My name is Fred and I am a gay conservative living in Ottawa. This blog supports limited government, the right of the State of Israel to live in peace and security, and tries to expose the threat to us all from cultural relativism, post-modernism, and radical Islam. I am also the founder of the Free Thinking Film Society in Ottawa (

Wednesday, September 22, 2010

Japan takes Ontario to WTO over Green Jobs...

We might have to re-think some of our energy policies...
In what may be an ominous shot across the bow for green jobs advocates, Japan on September 13 submitted a complaint to the World Trade Organization alleging that a Canadian renewable energy law violates WTO non-discrimination rules. [1] At issue are a set of domestic content requirements built into Ontario’s landmark green energy law, [2] which are designed to guarantee that local producers – and local jobs –supply a minimum percentage of the technology used to meet the province’s ambitious goals for renewable energy generation. [3] While Japan’s “Request for Consultation” with Canada does not formally initiate a case before the WTO’s Dispute Settlement Body (DSB), it nevertheless sets the stage for a high-stakes showdown between the two countries, with potentially global repercussions for energy and industrial policy linking renewable power to high tech employment opportunities.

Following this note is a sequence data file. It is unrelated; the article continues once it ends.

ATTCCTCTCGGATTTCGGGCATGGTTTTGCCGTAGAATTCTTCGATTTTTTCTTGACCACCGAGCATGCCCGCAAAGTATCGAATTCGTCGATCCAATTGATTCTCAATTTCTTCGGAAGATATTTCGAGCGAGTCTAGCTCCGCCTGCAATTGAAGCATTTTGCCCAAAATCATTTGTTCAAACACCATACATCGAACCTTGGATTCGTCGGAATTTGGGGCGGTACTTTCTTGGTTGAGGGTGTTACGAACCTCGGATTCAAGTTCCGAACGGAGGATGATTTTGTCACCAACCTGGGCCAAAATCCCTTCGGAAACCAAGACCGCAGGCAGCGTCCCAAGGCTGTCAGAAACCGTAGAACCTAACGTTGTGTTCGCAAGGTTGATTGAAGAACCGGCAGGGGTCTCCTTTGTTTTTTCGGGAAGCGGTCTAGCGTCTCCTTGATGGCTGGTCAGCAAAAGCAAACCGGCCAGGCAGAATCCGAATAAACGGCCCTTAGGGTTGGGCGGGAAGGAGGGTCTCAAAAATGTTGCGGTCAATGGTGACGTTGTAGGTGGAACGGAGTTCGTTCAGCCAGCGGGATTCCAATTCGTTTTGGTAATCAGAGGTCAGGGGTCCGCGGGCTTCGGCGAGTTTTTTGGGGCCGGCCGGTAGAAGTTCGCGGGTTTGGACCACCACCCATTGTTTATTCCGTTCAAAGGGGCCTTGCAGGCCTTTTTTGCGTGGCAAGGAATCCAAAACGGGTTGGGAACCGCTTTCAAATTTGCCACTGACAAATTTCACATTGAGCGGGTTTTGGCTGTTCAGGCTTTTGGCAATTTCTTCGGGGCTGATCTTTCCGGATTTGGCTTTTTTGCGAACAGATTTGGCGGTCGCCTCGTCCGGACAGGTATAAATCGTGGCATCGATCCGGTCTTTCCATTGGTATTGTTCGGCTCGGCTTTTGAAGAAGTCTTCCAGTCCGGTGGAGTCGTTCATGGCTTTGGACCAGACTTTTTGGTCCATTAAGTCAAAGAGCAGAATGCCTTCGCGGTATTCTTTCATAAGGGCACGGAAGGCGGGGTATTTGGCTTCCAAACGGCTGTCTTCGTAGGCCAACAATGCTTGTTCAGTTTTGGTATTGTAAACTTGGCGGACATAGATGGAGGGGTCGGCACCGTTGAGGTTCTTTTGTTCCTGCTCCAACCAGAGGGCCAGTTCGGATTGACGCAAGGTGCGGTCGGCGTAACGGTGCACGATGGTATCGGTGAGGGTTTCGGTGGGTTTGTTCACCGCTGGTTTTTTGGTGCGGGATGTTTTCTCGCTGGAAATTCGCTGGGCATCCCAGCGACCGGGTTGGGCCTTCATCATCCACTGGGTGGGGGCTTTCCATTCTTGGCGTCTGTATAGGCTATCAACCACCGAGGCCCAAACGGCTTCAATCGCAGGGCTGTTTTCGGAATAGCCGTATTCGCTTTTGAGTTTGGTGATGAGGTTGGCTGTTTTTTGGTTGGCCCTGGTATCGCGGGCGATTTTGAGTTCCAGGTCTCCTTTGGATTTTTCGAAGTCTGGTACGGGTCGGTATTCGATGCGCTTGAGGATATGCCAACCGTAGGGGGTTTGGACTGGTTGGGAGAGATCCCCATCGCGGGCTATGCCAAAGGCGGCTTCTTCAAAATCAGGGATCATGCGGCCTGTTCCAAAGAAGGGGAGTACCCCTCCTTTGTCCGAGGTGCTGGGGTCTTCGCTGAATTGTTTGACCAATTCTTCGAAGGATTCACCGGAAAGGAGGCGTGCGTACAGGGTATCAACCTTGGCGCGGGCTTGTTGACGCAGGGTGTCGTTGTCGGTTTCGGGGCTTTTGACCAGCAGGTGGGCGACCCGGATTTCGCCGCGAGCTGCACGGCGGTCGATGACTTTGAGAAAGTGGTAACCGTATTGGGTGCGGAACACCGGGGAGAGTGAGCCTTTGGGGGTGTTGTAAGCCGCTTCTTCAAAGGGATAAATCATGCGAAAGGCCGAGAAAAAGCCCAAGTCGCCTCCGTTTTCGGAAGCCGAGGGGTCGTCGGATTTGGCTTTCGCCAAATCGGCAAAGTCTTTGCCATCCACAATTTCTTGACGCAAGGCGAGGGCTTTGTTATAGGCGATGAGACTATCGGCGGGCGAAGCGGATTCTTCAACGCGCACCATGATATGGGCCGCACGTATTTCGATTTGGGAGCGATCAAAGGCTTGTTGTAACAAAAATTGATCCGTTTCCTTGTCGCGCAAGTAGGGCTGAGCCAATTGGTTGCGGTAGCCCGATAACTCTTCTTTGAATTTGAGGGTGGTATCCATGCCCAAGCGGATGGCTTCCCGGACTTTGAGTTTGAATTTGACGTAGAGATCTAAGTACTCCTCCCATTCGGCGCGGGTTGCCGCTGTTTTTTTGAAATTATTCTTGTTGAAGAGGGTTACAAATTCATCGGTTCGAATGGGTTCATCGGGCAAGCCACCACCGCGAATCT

On the one hand, Ontario hopes to spur investment in homegrown clean energy jobs by guaranteeing favorable feed-in tariff (FIT) rates for power generators who purchase solar panels and other equipment produced locally. [4] On the other hand, Japan – already home to many of the world’s leading solar PV producers – seeks to maintain its sizable lead in renewables manufacturing.


Blogger KeerthanaK2 said...

Many high profile business leaders have signaled their support for clean energy including former Premiers Mike Harris and Erne Eves. (

And now, the Pembina Institute, an independent organization, has released a study which says the wind, solar and biogas power producers under Ontario’s feed-in tariff program are being blamed unfairly for rising power prices.

The alternatives are no cheaper. The FIT program would never add more than 1.5 per cent, or about $2 a month, to the typical consumer hydro bill, the study says.

Read it here:

3:01 PM  

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